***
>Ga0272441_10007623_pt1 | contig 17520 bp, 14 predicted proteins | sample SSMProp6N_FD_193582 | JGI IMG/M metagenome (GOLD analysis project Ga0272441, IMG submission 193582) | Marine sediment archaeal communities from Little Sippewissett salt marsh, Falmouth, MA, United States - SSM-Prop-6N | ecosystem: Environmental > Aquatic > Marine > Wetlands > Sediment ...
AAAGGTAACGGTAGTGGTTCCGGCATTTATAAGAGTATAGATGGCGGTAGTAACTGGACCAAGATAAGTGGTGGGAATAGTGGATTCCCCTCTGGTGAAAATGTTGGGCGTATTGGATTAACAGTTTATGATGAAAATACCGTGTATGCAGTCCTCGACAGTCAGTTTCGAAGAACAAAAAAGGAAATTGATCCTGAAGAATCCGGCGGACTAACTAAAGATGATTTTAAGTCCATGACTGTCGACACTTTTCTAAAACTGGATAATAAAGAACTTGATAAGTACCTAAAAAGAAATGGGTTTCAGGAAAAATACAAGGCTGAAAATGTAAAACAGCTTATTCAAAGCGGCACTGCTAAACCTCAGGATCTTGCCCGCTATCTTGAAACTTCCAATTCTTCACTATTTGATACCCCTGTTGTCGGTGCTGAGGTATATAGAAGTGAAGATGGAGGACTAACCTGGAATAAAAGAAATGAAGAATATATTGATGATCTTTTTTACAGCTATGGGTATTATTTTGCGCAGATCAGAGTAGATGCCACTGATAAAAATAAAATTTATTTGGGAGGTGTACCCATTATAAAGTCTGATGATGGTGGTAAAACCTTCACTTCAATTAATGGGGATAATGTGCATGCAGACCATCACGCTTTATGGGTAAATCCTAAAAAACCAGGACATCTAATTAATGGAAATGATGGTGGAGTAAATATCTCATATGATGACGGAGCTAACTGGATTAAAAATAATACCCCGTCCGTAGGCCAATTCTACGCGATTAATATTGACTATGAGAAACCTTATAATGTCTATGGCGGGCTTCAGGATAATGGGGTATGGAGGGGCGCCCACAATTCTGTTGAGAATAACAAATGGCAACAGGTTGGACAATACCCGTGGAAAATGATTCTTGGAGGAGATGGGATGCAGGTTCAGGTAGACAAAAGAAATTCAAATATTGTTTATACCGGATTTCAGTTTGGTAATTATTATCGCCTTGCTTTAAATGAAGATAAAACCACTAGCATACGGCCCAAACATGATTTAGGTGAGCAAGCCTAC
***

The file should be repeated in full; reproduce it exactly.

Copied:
>Ga0272441_10007623_pt1 | contig 17520 bp, 14 predicted proteins | sample SSMProp6N_FD_193582 | JGI IMG/M metagenome (GOLD analysis project Ga0272441, IMG submission 193582) | Marine sediment archaeal communities from Little Sippewissett salt marsh, Falmouth, MA, United States - SSM-Prop-6N | ecosystem: Environmental > Aquatic > Marine > Wetlands > Sediment ...
AAAGGTAACGGTAGTGGTTCCGGCATTTATAAGAGTATAGATGGCGGTAGTAACTGGACCAAGATAAGTGGTGGGAATAGTGGATTCCCCTCTGGTGAAAATGTTGGGCGTATTGGATTAACAGTTTATGATGAAAATACCGTGTATGCAGTCCTCGACAGTCAGTTTCGAAGAACAAAAAAGGAAATTGATCCTGAAGAATCCGGCGGACTAACTAAAGATGATTTTAAGTCCATGACTGTCGACACTTTTCTAAAACTGGATAATAAAGAACTTGATAAGTACCTAAAAAGAAATGGGTTTCAGGAAAAATACAAGGCTGAAAATGTAAAACAGCTTATTCAAAGCGGCACTGCTAAACCTCAGGATCTTGCCCGCTATCTTGAAACTTCCAATTCTTCACTATTTGATACCCCTGTTGTCGGTGCTGAGGTATATAGAAGTGAAGATGGAGGACTAACCTGGAATAAAAGAAATGAAGAATATATTGATGATCTTTTTTACAGCTATGGGTATTATTTTGCGCAGATCAGAGTAGATGCCACTGATAAAAATAAAATTTATTTGGGAGGTGTACCCATTATAAAGTCTGATGATGGTGGTAAAACCTTCACTTCAATTAATGGGGATAATGTGCATGCAGACCATCACGCTTTATGGGTAAATCCTAAAAAACCAGGACATCTAATTAATGGAAATGATGGTGGAGTAAATATCTCATATGATGACGGAGCTAACTGGATTAAAAATAATACCCCGTCCGTAGGCCAATTCTACGCGATTAATATTGACTATGAGAAACCTTATAATGTCTATGGCGGGCTTCAGGATAATGGGGTATGGAGGGGCGCCCACAATTCTGTTGAGAATAACAAATGGCAACAGGTTGGACAATACCCGTGGAAAATGATTCTTGGAGGAGATGGGATGCAGGTTCAGGTAGACAAAAGAAATTCAAATATTGTTTATACCGGATTTCAGTTTGGTAATTATTATCGCCTTGCTTTAAATGAAGATAAAACCACTAGCATACGGCCCAAACATGATTTAGGTGAGCAAGCCTAC